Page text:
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How exactly is the SAR image resolution increased by the linear frequency modulation of the transmitted signal and further by the compression of range and azimuth?

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  • $\begingroup$ What sources have you looked at? Have you done any research before asking the question? Are you confused about any part of the process in particular, or are you asking why is cross-correlation used? Wikipedia has a pretty decent explanation on LFM pulse compression as well as Doppler/azimuth compression. $\endgroup$ – matthewjpollard Jan 19 at 18:57
  • $\begingroup$ When performing matched filtering, there is an inverse relationship between the bandwidth of the waveform and the range resolution it achieves. The waveform does not have to be an LFM, they just have very nice matched filtering properties. $\endgroup$ – AnonSubmitter85 Jan 20 at 16:15
  • $\begingroup$ All right, I understand how the range resolution is increased, but how does that affects the SAR image resolution, does that affect it at all. Or let me rephrase the question, what is the main differene between two SAR images, one is made by transmission of LFM signals, and the another one by transmitting signals with constant frequency. What is the main difference when I take a look on these two SAR images side by side. $\endgroup$ – Nash Jan 21 at 18:11
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In the comment on your main post you've specified that your question in particular is about range compression, so I'll address that here:

Here's a whole bunch of words that explains the motivation of why we might want to use pulse compression:

What it boils down to is that when the radar receives a target signal return of say a point target source (ideal case), the signal we measure at the receiver is a time delayed copy of the signal the radar transmitted. Neglecting noise and other disturbances, one could simply measure a change in amplitude, and mark the "start" of when the signal was seen by the receiver.

Now in the real world, and this is especially true in SAR imagery, the target returns are numerous, and the scattering points are complex. Within a single receive window, there might be many returns. In order for the receive to be able to "see" the target returns, long pulsewidths are often used as well to get more energy on target.

This creates an interesting problem, where in order to "see" a target better (assuming fixed transmitter gain), one could use any number of linear transforms to try to discern a signal. A very basic idea would be to transmit a sinusoid, and use a DFT to detect its presence. I say this is basic, because in using a DFT, we trade our knowledge of the time domain for knowledge in the frequency domain. Keep in mind that for radar, where the signal "starts" in the time domain correlates directly with its position in range, so that's information we want to preserve.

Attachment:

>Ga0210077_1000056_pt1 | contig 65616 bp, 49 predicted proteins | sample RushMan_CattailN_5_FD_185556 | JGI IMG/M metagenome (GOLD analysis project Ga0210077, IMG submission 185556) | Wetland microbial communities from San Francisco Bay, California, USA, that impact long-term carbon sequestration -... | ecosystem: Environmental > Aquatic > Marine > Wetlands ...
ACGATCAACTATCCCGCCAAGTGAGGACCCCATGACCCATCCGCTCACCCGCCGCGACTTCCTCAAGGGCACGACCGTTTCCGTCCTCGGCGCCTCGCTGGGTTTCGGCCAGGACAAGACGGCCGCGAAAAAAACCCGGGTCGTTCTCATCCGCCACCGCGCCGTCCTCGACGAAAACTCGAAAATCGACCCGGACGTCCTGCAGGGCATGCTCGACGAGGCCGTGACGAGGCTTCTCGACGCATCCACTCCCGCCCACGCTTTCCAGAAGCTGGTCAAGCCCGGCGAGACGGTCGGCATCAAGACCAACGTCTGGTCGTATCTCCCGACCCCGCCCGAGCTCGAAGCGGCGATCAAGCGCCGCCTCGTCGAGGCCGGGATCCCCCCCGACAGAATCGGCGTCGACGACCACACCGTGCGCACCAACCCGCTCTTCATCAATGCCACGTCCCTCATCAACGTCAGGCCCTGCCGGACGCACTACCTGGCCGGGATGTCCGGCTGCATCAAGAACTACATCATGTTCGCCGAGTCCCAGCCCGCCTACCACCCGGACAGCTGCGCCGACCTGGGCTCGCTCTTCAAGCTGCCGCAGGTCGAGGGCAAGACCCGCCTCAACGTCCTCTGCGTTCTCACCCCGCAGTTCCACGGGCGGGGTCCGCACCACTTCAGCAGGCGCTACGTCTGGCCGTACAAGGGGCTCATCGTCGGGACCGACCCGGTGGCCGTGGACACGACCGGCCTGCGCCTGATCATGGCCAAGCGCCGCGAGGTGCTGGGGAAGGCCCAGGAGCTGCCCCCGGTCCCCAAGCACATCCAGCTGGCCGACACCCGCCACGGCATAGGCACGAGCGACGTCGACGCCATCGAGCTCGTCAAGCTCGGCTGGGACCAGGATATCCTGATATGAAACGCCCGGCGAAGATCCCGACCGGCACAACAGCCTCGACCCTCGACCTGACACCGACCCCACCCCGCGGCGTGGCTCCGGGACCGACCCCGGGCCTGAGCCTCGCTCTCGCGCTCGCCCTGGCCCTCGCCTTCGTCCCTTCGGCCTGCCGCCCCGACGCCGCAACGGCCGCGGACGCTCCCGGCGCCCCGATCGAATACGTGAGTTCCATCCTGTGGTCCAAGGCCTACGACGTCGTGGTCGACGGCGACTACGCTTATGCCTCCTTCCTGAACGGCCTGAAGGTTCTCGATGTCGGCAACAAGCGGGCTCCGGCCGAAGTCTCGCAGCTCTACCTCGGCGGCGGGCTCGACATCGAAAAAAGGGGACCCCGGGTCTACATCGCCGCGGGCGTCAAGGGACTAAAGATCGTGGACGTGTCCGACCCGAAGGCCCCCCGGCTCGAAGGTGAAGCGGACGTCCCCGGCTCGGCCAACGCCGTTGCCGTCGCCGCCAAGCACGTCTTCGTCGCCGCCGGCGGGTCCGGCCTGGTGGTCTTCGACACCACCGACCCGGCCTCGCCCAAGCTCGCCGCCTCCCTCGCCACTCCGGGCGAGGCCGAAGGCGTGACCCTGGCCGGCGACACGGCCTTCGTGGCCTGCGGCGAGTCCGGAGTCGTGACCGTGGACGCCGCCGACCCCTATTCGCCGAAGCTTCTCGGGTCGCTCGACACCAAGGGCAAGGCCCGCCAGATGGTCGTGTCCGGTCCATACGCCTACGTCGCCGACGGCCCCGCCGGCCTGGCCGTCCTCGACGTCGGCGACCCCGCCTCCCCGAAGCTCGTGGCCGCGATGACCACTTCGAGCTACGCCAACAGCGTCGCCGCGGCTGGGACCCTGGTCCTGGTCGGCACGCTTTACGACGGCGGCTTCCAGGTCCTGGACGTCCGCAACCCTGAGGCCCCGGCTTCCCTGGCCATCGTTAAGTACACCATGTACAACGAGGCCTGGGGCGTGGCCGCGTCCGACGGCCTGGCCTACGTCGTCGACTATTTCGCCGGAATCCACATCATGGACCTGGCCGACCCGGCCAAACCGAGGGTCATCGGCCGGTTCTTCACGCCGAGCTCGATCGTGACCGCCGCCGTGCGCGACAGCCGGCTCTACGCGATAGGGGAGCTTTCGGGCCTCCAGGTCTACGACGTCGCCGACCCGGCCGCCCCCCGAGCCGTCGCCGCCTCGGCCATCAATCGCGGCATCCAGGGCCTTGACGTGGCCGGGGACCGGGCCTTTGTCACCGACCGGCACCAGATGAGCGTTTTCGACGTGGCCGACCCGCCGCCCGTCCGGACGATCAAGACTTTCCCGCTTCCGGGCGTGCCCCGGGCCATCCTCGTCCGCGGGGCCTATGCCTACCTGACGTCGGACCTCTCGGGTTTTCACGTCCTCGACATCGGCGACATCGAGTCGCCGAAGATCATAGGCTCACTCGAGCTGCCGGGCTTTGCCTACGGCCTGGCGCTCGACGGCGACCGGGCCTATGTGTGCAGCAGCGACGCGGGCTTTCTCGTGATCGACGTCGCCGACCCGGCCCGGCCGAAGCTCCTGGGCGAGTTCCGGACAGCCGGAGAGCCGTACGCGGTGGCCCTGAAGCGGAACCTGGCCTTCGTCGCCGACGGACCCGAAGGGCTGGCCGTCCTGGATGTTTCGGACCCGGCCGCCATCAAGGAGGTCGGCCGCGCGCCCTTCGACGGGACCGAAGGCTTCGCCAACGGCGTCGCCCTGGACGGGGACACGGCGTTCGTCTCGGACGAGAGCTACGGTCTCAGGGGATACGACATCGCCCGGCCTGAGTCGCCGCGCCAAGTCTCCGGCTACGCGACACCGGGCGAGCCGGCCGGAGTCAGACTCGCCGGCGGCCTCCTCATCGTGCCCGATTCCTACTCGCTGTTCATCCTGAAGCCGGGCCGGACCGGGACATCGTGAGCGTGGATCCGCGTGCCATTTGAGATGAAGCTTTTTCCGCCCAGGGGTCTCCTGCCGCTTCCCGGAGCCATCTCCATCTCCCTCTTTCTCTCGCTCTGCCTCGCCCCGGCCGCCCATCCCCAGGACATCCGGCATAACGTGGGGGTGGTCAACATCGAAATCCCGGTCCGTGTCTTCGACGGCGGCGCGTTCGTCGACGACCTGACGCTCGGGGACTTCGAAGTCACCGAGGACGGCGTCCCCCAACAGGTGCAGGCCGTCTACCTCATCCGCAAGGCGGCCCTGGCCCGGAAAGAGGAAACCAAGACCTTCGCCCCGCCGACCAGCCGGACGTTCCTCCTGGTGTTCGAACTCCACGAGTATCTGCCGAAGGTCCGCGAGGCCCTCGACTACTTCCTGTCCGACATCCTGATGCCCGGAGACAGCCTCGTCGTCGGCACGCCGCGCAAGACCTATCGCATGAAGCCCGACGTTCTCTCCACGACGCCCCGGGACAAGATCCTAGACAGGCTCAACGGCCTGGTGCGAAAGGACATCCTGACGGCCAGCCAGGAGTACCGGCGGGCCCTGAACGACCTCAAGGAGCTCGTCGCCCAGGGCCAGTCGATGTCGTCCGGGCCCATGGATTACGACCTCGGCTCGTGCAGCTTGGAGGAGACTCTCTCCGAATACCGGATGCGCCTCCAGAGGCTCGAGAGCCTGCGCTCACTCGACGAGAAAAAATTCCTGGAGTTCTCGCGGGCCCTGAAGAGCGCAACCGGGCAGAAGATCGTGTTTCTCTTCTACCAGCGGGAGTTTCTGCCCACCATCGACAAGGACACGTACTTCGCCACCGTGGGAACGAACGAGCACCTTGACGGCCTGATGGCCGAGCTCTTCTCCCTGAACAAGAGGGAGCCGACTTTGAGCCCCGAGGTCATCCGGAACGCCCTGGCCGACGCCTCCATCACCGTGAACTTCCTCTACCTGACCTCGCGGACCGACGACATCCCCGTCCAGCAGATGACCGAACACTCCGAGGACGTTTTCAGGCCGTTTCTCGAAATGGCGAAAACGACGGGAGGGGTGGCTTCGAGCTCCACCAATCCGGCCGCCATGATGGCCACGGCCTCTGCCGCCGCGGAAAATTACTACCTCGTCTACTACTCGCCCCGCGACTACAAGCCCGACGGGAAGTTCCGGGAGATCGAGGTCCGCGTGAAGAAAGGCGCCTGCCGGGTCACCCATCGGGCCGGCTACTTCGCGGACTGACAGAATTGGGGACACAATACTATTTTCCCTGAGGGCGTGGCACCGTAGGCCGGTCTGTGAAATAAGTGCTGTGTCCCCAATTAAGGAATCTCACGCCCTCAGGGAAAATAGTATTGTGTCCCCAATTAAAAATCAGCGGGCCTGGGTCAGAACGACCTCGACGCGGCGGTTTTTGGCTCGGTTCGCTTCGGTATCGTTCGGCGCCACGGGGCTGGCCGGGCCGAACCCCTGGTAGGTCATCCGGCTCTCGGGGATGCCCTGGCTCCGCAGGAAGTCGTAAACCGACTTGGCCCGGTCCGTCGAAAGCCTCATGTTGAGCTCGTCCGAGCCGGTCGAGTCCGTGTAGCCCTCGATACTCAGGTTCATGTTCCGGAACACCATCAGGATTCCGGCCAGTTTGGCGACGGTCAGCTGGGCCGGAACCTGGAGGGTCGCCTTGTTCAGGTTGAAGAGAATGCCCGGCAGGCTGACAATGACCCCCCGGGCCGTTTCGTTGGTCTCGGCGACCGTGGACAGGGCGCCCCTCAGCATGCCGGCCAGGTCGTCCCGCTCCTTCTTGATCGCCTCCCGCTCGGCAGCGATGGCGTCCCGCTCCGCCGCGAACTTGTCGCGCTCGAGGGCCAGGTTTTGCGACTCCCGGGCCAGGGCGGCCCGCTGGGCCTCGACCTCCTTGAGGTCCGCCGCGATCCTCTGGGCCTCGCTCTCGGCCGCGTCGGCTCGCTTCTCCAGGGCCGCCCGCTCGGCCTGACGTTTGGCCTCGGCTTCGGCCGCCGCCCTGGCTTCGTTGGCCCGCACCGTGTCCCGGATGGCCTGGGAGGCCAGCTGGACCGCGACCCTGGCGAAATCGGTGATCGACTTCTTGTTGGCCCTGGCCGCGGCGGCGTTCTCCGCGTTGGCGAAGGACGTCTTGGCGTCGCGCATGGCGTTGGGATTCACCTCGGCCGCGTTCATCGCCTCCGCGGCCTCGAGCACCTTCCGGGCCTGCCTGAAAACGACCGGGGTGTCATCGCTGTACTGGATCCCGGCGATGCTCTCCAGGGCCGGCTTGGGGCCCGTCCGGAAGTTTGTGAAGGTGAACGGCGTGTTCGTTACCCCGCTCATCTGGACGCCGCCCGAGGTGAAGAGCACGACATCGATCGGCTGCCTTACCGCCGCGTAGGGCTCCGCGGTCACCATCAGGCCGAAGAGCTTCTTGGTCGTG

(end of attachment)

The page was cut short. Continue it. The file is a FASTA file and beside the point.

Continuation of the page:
Some examples!

So, in light of that, we seek an alternative transform (preferably linear) that we can use such that we can easily tell when a signal "starts" in the time domain. Enter the concept of pulse compression. Wikipedia has a great long winded explanation of it, but here's some simple Octave/MATLAB code that might clue you in on why pulse compression is really important in SAR image formation:

% generate an LFM and a tone
f1 = -10; f2 = 10;
t  = linspace(0,1,500);
xc = exp(1i*pi*(f2-f1)*t.^2); % LFM
xf = exp(1i*pi*f1*t);         % tone

% calculate the matched filter output for the LFM
[pc_c,lags] =  xcorr(xc)

% plot the results
figure(1); hold off;
plot(lags,20*log10(abs((pc_c))));
hold on;
plot(lags,20*log10(abs(xcorr(xf))))
ylabel('Power (dB)'); xlabel('Range Bin'); xlim([-500 500]); grid on;
legend('Matched Filtered LFM','Matched Filtered Sinusoid');
title('Comparison of Pulse Compressed Waveforms')

This code produces the plot show below. Note that this is a simple example and I didn't time delay the signals at all (both signals will appear at the zero range bin). One can see that after pulse compression, the LFM produces a fairly sharp peak with these settings in comparison to just using a pure sinusoidal signal. If we just use a sinusoidal signal, we get a fairly amorphous blob as an output. enter image description here

Now continuing on with this example, lets add in a second target (see the figure below this paragraph). In this example, lets say one target comes into the receiver at the first sample, and the next target comes into the receiver at the 100th sample. Using pulse compression with an LFM, we can easily observe the two targets; if we try to use a sinusoidal signal, we get our red blob again, and we cannot reliably measure the time of arrival of the signals using the sinusoidal signals.

Thus, pulse compression gets you a way to precisely measure time of arrival of signals, even if there are many time delayed signals that overlap in time/frequency by varying amounts. Now with your SAR image, this translates direct to resolution in the range domain: without pulse compression, you would have very little if not no resolution in the range domain. Hope this helps!

enter image description here

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  • $\begingroup$ Hi >>matthewjpollard<<, I just wanted to thank for your comprehensive and great answer. :D Keep up great work! ^.^ $\endgroup$ – Nash Jan 29 at 15:27

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